Celebrating Black History Month – Matthew Southall
Name: Matthew Southall
Occupation: Fitness & Ecommerce Entrepreneur and Former Sports Agent
Ethnic Background: Mixed race – black/white
Family Origin: Britain/Nigeria
In what generation did your family come to the UK? I don’t know.
Fitness entrepreneur Matthew Southall was born in South London and moved to the North West with his mother at the age of 5. His father was of Nigerian descent, but left before he was born. Matthew graduated from school with all A’s and studied Art and design at college before moving to Leeds to study 3d Interior and Architectural design, graduating in 2006. One of his close friends growing up was a professional footballer for Manchester United and England so he managed to make several contacts within football and went straight from University into sports management, where he worked under renowned Iranian businessman, Kia Joorabchian, owner of football stars Carlos Tevez and Javier Mascherano. He was very quickly involved in high profile deals, learnt a lot and then in 2010 set up his own Sports Agency and represented several high profile Premier League players. In the summer of 2014, he set up an online fitness wear brand which went onto launch in December 2014. Matthew currently lives in Manchester and has a two year old daughter, Arabella.
What inspired you to pursue your chosen career?
I had seen a lot being involved in football. There is a lot of corruption and deceit involved and as the years went on there were more and more agents appearing thinking they could make quick, easy money. I had always been interested in commerce and I believed selling online was the way shopping would go. Fitness was growing and becoming more popular not only in the UK, but worldwide and having been made aware of another UK company that had created a fitness wear brand, I was adamant I could do it better with higher quality clothing.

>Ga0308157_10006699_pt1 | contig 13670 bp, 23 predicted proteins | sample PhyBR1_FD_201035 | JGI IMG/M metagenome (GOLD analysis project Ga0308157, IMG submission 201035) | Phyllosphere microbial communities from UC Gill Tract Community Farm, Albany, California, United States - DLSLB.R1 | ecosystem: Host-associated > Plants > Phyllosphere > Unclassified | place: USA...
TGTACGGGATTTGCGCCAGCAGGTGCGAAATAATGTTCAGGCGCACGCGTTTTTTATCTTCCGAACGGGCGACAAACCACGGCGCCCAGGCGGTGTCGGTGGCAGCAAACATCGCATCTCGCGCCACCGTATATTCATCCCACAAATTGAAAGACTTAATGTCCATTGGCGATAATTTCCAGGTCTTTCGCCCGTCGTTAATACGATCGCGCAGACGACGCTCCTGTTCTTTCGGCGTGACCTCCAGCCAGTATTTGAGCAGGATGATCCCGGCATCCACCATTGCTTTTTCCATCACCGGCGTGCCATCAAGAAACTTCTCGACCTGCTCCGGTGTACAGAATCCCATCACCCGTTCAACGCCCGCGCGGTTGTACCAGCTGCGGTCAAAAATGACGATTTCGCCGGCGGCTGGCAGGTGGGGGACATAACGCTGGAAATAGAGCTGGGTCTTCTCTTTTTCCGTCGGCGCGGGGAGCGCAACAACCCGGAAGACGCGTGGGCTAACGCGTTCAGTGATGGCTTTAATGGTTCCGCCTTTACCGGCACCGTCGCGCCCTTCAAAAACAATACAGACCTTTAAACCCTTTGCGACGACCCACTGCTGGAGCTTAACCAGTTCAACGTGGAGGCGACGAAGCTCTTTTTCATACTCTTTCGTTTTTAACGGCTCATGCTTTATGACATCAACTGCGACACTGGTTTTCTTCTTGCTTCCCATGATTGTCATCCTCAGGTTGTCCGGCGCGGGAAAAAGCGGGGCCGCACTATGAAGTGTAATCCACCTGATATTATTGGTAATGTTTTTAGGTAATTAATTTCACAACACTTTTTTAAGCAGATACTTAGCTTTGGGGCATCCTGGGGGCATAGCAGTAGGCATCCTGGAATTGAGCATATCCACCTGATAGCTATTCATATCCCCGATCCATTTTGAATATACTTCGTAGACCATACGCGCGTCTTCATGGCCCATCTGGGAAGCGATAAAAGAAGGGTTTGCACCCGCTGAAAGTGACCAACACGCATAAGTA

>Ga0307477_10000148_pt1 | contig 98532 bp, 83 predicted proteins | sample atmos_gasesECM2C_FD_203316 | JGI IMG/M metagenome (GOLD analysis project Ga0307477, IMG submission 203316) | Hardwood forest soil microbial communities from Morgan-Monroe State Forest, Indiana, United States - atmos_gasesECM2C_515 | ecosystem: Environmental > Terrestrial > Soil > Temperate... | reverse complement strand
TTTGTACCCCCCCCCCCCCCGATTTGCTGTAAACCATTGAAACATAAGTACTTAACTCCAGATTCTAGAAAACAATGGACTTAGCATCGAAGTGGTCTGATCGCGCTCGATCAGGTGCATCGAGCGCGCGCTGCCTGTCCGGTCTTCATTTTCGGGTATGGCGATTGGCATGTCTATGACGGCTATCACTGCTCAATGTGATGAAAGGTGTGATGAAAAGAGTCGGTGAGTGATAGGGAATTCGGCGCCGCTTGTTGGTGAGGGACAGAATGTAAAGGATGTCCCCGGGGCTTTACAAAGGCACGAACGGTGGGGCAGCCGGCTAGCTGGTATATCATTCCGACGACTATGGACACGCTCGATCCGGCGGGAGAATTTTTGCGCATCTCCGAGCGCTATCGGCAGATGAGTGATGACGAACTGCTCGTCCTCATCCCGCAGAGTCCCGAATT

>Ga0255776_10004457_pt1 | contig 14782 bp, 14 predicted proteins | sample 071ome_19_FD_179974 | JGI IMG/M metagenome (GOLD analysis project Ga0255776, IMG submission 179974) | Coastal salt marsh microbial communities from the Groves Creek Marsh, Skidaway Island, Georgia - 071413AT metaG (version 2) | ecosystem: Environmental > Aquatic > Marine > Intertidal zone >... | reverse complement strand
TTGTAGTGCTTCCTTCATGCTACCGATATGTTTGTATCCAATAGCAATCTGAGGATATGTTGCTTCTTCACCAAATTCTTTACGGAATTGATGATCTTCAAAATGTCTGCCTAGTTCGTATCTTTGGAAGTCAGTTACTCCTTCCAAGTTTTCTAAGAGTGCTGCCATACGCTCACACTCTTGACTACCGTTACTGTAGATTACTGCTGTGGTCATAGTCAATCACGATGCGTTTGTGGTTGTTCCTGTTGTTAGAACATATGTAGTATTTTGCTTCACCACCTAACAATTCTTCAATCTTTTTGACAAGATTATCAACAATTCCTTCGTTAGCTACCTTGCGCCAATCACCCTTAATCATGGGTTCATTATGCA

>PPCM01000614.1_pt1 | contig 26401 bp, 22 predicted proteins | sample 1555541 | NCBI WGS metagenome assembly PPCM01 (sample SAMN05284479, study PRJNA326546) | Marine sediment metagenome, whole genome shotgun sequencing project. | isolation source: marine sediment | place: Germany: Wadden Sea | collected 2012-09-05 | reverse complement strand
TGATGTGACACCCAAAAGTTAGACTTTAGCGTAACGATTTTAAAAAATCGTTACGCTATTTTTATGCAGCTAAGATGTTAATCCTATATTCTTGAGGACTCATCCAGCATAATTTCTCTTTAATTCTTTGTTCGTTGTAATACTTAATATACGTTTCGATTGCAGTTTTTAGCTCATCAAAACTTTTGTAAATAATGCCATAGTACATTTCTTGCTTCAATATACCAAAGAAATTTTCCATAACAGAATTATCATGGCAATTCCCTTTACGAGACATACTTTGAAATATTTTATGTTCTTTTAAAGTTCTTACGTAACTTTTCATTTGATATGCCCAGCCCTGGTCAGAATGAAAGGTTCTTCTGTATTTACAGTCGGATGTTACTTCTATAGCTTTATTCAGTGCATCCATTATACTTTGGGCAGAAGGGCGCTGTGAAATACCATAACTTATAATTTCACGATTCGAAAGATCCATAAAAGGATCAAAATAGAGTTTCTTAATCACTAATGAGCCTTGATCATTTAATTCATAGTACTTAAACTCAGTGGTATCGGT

Do you feel there is a proportionate representation of minorities within your chosen field? If not, what do you think the government or society could/should be doing to encourage more people of minority backgrounds to pursue similar careers?
Not really, no. I don’t think the government or society could do anything to encourage more people of minority backgrounds to set up online businesses. Its a trait thats instilled into people from an early age and depends more upon your personality traits and upbringing – you’re either a creator or worker. Creators make opportunities for themselves; workers look for the stable 9-5 job.
Are there any aspects of your family’s culture that you feel were particularly prominent or evident in your upbringing, or that you are particularly fond of?
I grew up in a white family so I didn’t really get an understanding of what it meant to be mixed race until later in life.
How are you currently/or do you plan to preserve an awareness of their background and heritage in your children & future generations? Is this something that you consider important?
My daughter is 2 and a half and her mother is white but she does have a small proportion of ethnic origin in her. I plan on explaining about my father and his heritage at some point, but I think today its far more common to see mixed raced children than it was when I was growing up.
Who would you consider to be the most iconic, pivotal or inspirational figure in black history & why?
Floyd Mayweather or Will Smith. These are the new age black icons. Both from humble upbringings, they have become masters of their respected professions and been hugely successful in building their status and wealth, which I think is inspirational to younger generations.
Were you educated in black history growing up? Do you think, in light of and celebration of the UK’s diverse population, that black history should be taught in schools?
No I wasn’t. I was the only mixed raced child in my year at school and its not something that was taught about. I think it should be taught, however I don’t believe it should be outlined as ‘black’ history. That’s separating black from white, I think its all one. As long as it continues to be thought of as separate, I believe there will continue to be problems throughout the world between different ethnicities. Black history should be taught, but as part of history in general.